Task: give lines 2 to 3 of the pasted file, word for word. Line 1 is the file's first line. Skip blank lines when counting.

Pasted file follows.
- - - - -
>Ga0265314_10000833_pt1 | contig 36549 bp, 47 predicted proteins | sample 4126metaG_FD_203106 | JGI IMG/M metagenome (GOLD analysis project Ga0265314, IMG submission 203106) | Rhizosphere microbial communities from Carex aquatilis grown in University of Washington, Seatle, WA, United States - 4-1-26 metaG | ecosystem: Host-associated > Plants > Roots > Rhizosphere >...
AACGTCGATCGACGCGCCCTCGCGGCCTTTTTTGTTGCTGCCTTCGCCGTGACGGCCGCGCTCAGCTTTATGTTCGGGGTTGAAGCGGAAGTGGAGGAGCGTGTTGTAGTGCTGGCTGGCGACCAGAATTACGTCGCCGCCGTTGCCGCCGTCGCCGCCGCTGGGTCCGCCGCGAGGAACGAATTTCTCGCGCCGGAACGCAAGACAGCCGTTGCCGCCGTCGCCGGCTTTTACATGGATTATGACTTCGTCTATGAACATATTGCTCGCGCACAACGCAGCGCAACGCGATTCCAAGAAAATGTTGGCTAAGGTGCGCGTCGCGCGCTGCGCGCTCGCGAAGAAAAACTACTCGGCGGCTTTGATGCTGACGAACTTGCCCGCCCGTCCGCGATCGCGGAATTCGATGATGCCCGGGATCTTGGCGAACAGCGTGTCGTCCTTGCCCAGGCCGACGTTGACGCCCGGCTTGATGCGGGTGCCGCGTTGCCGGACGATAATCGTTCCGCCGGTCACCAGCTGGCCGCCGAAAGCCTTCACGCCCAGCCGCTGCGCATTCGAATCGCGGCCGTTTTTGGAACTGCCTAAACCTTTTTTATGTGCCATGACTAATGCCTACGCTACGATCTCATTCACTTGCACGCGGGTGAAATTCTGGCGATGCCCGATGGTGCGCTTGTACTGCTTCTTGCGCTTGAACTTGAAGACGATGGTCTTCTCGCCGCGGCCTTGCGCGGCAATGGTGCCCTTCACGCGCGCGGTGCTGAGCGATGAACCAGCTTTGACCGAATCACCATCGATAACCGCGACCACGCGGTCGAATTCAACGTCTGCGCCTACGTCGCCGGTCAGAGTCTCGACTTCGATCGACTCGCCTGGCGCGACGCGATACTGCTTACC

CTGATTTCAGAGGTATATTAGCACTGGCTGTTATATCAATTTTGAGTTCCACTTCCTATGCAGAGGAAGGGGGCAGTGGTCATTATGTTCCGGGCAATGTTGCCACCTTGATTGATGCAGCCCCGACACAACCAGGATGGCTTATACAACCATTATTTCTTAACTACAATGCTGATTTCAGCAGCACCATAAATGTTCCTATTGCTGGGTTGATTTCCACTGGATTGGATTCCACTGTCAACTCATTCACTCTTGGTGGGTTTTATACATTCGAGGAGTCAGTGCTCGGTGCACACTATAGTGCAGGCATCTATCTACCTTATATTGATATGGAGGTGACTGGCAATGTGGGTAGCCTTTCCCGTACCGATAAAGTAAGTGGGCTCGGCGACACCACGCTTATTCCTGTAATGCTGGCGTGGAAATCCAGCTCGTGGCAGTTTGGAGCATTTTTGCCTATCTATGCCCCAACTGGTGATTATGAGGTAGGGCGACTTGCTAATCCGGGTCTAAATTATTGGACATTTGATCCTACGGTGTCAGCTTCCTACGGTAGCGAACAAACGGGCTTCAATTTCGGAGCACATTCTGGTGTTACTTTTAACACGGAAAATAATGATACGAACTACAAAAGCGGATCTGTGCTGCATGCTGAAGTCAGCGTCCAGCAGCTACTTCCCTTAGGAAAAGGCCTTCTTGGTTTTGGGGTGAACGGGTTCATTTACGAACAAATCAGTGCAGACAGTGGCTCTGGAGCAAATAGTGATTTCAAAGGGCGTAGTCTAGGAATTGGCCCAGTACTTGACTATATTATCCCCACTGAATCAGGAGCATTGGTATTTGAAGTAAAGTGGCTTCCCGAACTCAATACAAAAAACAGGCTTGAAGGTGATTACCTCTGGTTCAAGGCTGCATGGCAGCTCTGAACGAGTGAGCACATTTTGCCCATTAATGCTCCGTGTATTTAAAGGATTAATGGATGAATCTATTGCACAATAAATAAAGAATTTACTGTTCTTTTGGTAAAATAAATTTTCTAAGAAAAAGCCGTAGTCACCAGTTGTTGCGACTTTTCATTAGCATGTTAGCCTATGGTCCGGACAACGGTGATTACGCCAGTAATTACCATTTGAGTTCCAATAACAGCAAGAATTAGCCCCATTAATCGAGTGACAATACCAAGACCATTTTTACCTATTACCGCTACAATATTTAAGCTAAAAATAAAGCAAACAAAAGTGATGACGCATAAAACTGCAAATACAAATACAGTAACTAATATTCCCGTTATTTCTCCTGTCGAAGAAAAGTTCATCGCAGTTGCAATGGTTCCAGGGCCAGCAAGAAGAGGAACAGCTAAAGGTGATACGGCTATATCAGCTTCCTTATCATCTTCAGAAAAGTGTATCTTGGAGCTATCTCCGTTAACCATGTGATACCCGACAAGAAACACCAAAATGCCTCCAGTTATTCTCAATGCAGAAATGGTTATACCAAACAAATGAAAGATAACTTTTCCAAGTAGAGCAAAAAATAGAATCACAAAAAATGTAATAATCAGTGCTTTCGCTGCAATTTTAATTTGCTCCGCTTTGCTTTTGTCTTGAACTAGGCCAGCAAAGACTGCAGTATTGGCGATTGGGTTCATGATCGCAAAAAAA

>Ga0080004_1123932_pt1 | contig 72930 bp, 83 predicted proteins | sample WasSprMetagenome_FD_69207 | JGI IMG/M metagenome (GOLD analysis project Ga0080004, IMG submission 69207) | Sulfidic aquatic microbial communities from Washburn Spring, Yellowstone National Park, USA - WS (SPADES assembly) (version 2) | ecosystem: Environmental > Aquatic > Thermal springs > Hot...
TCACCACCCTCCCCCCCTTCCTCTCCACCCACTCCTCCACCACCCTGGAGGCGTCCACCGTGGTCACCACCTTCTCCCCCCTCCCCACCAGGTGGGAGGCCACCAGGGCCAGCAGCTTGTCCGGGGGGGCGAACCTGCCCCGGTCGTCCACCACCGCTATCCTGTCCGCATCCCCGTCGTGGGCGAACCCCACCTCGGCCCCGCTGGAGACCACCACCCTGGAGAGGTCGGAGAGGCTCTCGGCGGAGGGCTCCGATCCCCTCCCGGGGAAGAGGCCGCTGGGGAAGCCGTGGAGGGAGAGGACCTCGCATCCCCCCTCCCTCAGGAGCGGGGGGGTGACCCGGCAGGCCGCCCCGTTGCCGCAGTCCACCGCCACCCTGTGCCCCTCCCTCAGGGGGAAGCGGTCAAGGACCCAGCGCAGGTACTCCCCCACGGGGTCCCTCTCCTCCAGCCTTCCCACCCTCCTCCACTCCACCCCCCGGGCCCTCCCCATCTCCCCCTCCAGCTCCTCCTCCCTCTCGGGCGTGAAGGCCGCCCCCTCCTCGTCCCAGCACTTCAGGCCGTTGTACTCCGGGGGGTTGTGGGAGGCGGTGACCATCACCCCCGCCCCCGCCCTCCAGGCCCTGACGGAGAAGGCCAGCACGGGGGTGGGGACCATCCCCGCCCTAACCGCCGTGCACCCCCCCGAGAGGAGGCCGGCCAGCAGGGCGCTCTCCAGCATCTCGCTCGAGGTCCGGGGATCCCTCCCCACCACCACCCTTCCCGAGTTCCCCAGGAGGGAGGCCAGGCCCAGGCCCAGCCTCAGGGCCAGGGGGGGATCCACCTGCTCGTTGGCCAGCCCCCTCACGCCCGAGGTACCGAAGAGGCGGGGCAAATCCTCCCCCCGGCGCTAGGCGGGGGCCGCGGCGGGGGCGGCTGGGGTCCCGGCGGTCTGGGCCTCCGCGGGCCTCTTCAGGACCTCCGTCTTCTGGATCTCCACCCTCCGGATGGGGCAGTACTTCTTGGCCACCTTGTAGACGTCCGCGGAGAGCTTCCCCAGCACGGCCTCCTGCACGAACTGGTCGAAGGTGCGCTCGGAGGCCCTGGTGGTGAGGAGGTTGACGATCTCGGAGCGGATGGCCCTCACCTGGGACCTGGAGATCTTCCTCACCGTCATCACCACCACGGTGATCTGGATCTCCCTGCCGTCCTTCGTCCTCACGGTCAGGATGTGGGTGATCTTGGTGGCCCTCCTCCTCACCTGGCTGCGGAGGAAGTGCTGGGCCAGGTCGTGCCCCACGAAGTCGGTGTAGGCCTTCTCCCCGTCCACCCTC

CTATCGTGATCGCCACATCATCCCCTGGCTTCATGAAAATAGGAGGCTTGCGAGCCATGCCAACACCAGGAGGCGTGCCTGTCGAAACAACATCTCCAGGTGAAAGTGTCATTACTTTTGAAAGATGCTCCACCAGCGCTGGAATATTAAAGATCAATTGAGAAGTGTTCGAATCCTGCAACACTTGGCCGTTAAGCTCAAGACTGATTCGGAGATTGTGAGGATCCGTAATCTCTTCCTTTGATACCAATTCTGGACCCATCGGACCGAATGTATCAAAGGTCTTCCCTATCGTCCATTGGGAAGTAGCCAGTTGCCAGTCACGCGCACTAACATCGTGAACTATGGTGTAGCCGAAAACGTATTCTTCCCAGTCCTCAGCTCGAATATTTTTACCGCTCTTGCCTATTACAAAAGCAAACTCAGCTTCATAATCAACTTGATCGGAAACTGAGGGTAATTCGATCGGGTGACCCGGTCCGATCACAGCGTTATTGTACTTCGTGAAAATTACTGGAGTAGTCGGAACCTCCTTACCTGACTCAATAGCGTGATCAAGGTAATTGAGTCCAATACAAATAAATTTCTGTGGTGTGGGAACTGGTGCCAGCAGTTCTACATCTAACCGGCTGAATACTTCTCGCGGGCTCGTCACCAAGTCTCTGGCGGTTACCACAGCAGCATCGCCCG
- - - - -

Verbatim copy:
AACGTCGATCGACGCGCCCTCGCGGCCTTTTTTGTTGCTGCCTTCGCCGTGACGGCCGCGCTCAGCTTTATGTTCGGGGTTGAAGCGGAAGTGGAGGAGCGTGTTGTAGTGCTGGCTGGCGACCAGAATTACGTCGCCGCCGTTGCCGCCGTCGCCGCCGCTGGGTCCGCCGCGAGGAACGAATTTCTCGCGCCGGAACGCAAGACAGCCGTTGCCGCCGTCGCCGGCTTTTACATGGATTATGACTTCGTCTATGAACATATTGCTCGCGCACAACGCAGCGCAACGCGATTCCAAGAAAATGTTGGCTAAGGTGCGCGTCGCGCGCTGCGCGCTCGCGAAGAAAAACTACTCGGCGGCTTTGATGCTGACGAACTTGCCCGCCCGTCCGCGATCGCGGAATTCGATGATGCCCGGGATCTTGGCGAACAGCGTGTCGTCCTTGCCCAGGCCGACGTTGACGCCCGGCTTGATGCGGGTGCCGCGTTGCCGGACGATAATCGTTCCGCCGGTCACCAGCTGGCCGCCGAAAGCCTTCACGCCCAGCCGCTGCGCATTCGAATCGCGGCCGTTTTTGGAACTGCCTAAACCTTTTTTATGTGCCATGACTAATGCCTACGCTACGATCTCATTCACTTGCACGCGGGTGAAATTCTGGCGATGCCCGATGGTGCGCTTGTACTGCTTCTTGCGCTTGAACTTGAAGACGATGGTCTTCTCGCCGCGGCCTTGCGCGGCAATGGTGCCCTTCACGCGCGCGGTGCTGAGCGATGAACCAGCTTTGACCGAATCACCATCGATAACCGCGACCACGCGGTCGAATTCAACGTCTGCGCCTACGTCGCCGGTCAGAGTCTCGACTTCGATCGACTCGCCTGGCGCGACGCGATACTGCTTACC

CTGATTTCAGAGGTATATTAGCACTGGCTGTTATATCAATTTTGAGTTCCACTTCCTATGCAGAGGAAGGGGGCAGTGGTCATTATGTTCCGGGCAATGTTGCCACCTTGATTGATGCAGCCCCGACACAACCAGGATGGCTTATACAACCATTATTTCTTAACTACAATGCTGATTTCAGCAGCACCATAAATGTTCCTATTGCTGGGTTGATTTCCACTGGATTGGATTCCACTGTCAACTCATTCACTCTTGGTGGGTTTTATACATTCGAGGAGTCAGTGCTCGGTGCACACTATAGTGCAGGCATCTATCTACCTTATATTGATATGGAGGTGACTGGCAATGTGGGTAGCCTTTCCCGTACCGATAAAGTAAGTGGGCTCGGCGACACCACGCTTATTCCTGTAATGCTGGCGTGGAAATCCAGCTCGTGGCAGTTTGGAGCATTTTTGCCTATCTATGCCCCAACTGGTGATTATGAGGTAGGGCGACTTGCTAATCCGGGTCTAAATTATTGGACATTTGATCCTACGGTGTCAGCTTCCTACGGTAGCGAACAAACGGGCTTCAATTTCGGAGCACATTCTGGTGTTACTTTTAACACGGAAAATAATGATACGAACTACAAAAGCGGATCTGTGCTGCATGCTGAAGTCAGCGTCCAGCAGCTACTTCCCTTAGGAAAAGGCCTTCTTGGTTTTGGGGTGAACGGGTTCATTTACGAACAAATCAGTGCAGACAGTGGCTCTGGAGCAAATAGTGATTTCAAAGGGCGTAGTCTAGGAATTGGCCCAGTACTTGACTATATTATCCCCACTGAATCAGGAGCATTGGTATTTGAAGTAAAGTGGCTTCCCGAACTCAATACAAAAAACAGGCTTGAAGGTGATTACCTCTGGTTCAAGGCTGCATGGCAGCTCTGAACGAGTGAGCACATTTTGCCCATTAATGCTCCGTGTATTTAAAGGATTAATGGATGAATCTATTGCACAATAAATAAAGAATTTACTGTTCTTTTGGTAAAATAAATTTTCTAAGAAAAAGCCGTAGTCACCAGTTGTTGCGACTTTTCATTAGCATGTTAGCCTATGGTCCGGACAACGGTGATTACGCCAGTAATTACCATTTGAGTTCCAATAACAGCAAGAATTAGCCCCATTAATCGAGTGACAATACCAAGACCATTTTTACCTATTACCGCTACAATATTTAAGCTAAAAATAAAGCAAACAAAAGTGATGACGCATAAAACTGCAAATACAAATACAGTAACTAATATTCCCGTTATTTCTCCTGTCGAAGAAAAGTTCATCGCAGTTGCAATGGTTCCAGGGCCAGCAAGAAGAGGAACAGCTAAAGGTGATACGGCTATATCAGCTTCCTTATCATCTTCAGAAAAGTGTATCTTGGAGCTATCTCCGTTAACCATGTGATACCCGACAAGAAACACCAAAATGCCTCCAGTTATTCTCAATGCAGAAATGGTTATACCAAACAAATGAAAGATAACTTTTCCAAGTAGAGCAAAAAATAGAATCACAAAAAATGTAATAATCAGTGCTTTCGCTGCAATTTTAATTTGCTCCGCTTTGCTTTTGTCTTGAACTAGGCCAGCAAAGACTGCAGTATTGGCGATTGGGTTCATGATCGCAAAAAAA